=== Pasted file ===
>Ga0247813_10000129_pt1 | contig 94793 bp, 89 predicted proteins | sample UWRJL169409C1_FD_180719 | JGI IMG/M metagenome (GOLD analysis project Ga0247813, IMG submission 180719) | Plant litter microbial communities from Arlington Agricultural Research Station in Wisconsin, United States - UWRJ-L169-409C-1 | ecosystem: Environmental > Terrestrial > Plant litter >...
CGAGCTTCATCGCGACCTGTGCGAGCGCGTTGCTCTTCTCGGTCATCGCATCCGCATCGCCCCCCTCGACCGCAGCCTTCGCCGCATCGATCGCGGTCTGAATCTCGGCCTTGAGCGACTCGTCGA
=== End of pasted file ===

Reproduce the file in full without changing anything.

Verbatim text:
>Ga0247813_10000129_pt1 | contig 94793 bp, 89 predicted proteins | sample UWRJL169409C1_FD_180719 | JGI IMG/M metagenome (GOLD analysis project Ga0247813, IMG submission 180719) | Plant litter microbial communities from Arlington Agricultural Research Station in Wisconsin, United States - UWRJ-L169-409C-1 | ecosystem: Environmental > Terrestrial > Plant litter >...
CGAGCTTCATCGCGACCTGTGCGAGCGCGTTGCTCTTCTCGGTCATCGCATCCGCATCGCCCCCCTCGACCGCAGCCTTCGCCGCATCGATCGCGGTCTGAATCTCGGCCTTGAGCGACTCGTCGA